Exploratory Mountaineering in the Revelation Mountains. After two weeks of frustrating waiting in Anchorage in one of the worst Mays in recent years, Paul Gonzalez and Scott Raynor were flown to the Lyman Glacier in the northern Revelation Mountains on May 11, followed by Fred Beckey and me on May 13. During our two-week stay in the mountains, we climbed three peaks and failed on a few others. Our first mountain was P 9076, which we climbed by its east-face couloir, a direct line to the summit (IV, 5.9, Al). We climbed the second, P 6780, mostly on skis by one of its south-face couloirs. On a second try, we climbed from a col on the north side of P 8910 to its rime-crusted east ridge, which we followed to the summit (III, 5.4). We explored nearby glaciers on skis on inclement days. We were continually faced with unconsoli dated sugar snow. Stormy weather kept rock climbing to a minimum. We had a seven-day storm, some blue skies and lots of wind. On May 26, most of our gear was flown to the 1500-foot contour level on the Big River, just west of Mount Hesperus. The gravel-bar airstrip was barely big enough to land. We spent two days walking the 30 miles from our Lyman Glacier Base Camp to the Big River Cache, from which we were picked up on May 31.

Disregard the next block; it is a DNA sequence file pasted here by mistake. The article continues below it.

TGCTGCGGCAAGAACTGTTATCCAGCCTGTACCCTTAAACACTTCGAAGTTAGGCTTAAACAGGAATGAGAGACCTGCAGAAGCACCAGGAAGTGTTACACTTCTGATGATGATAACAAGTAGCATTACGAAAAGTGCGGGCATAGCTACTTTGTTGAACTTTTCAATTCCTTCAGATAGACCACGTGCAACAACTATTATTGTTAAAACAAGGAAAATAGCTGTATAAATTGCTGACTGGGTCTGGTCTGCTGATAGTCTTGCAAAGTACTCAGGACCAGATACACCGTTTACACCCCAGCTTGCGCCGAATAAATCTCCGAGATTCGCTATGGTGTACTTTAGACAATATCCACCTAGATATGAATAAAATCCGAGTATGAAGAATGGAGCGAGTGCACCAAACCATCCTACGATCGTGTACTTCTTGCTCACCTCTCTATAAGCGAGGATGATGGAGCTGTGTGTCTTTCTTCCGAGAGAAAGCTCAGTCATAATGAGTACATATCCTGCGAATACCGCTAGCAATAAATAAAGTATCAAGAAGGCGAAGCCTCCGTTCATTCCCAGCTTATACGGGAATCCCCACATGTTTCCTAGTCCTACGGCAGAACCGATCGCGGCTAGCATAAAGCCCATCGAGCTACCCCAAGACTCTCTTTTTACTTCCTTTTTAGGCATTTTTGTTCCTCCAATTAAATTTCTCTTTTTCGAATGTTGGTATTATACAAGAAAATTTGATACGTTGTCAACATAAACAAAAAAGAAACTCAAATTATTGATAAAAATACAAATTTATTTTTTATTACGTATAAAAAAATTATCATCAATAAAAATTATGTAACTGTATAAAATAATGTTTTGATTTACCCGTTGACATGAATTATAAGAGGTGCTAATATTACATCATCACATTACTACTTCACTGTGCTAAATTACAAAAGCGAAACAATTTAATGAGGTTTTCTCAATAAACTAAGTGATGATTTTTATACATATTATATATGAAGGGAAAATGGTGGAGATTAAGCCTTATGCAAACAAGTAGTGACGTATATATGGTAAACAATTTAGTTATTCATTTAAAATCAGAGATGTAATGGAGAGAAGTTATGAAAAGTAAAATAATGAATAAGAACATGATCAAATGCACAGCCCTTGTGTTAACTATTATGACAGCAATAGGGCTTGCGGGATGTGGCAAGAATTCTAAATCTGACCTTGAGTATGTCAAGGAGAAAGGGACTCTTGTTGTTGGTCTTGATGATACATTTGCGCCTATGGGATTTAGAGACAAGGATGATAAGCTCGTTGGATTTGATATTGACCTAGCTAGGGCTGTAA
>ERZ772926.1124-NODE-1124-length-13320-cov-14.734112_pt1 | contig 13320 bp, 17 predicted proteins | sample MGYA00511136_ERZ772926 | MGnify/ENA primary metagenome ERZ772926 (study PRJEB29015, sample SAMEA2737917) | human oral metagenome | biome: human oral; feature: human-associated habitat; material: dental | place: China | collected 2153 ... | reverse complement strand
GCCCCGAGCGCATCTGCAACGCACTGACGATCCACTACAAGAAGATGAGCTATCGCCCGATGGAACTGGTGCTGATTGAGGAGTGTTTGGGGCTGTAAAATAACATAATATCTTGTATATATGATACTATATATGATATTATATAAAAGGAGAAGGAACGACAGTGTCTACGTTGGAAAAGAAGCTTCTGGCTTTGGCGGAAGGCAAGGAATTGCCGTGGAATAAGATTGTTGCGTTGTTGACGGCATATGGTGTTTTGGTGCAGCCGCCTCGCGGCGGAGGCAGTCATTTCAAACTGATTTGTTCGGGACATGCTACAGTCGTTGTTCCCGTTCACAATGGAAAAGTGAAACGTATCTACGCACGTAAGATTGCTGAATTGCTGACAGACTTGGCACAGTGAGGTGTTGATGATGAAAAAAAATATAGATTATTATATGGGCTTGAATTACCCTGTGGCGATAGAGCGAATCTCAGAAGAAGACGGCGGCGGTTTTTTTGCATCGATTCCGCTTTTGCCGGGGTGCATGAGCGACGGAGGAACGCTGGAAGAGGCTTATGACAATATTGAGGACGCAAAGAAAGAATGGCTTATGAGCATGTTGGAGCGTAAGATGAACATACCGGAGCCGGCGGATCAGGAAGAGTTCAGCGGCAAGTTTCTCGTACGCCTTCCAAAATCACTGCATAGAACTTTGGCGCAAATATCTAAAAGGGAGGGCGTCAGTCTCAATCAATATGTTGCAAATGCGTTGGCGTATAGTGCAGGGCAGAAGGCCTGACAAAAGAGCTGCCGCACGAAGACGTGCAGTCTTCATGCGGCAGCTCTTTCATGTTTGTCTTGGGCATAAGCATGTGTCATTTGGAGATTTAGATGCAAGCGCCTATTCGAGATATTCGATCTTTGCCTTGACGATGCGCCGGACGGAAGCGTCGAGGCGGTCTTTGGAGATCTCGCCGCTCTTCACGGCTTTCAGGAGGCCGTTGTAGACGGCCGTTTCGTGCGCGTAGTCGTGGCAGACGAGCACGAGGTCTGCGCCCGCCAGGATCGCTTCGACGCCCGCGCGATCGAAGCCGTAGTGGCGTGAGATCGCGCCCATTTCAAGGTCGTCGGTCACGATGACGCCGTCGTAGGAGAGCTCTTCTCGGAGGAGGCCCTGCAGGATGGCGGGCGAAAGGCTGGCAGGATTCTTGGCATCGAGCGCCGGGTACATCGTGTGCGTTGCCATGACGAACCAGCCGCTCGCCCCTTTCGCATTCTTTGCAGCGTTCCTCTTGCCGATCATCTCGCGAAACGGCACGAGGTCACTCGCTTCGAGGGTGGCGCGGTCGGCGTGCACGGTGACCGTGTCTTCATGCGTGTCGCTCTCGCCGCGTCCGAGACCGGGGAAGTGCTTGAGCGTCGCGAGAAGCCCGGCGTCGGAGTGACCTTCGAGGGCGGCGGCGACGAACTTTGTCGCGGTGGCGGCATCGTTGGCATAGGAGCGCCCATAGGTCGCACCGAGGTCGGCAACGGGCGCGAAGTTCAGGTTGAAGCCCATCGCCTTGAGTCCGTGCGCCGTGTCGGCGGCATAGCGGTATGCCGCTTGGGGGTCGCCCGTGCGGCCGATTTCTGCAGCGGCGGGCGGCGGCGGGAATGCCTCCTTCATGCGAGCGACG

James J. Funsten,† Unafilliated
†Recipient of an American Alpine Club Mountaineering Fellowship grant.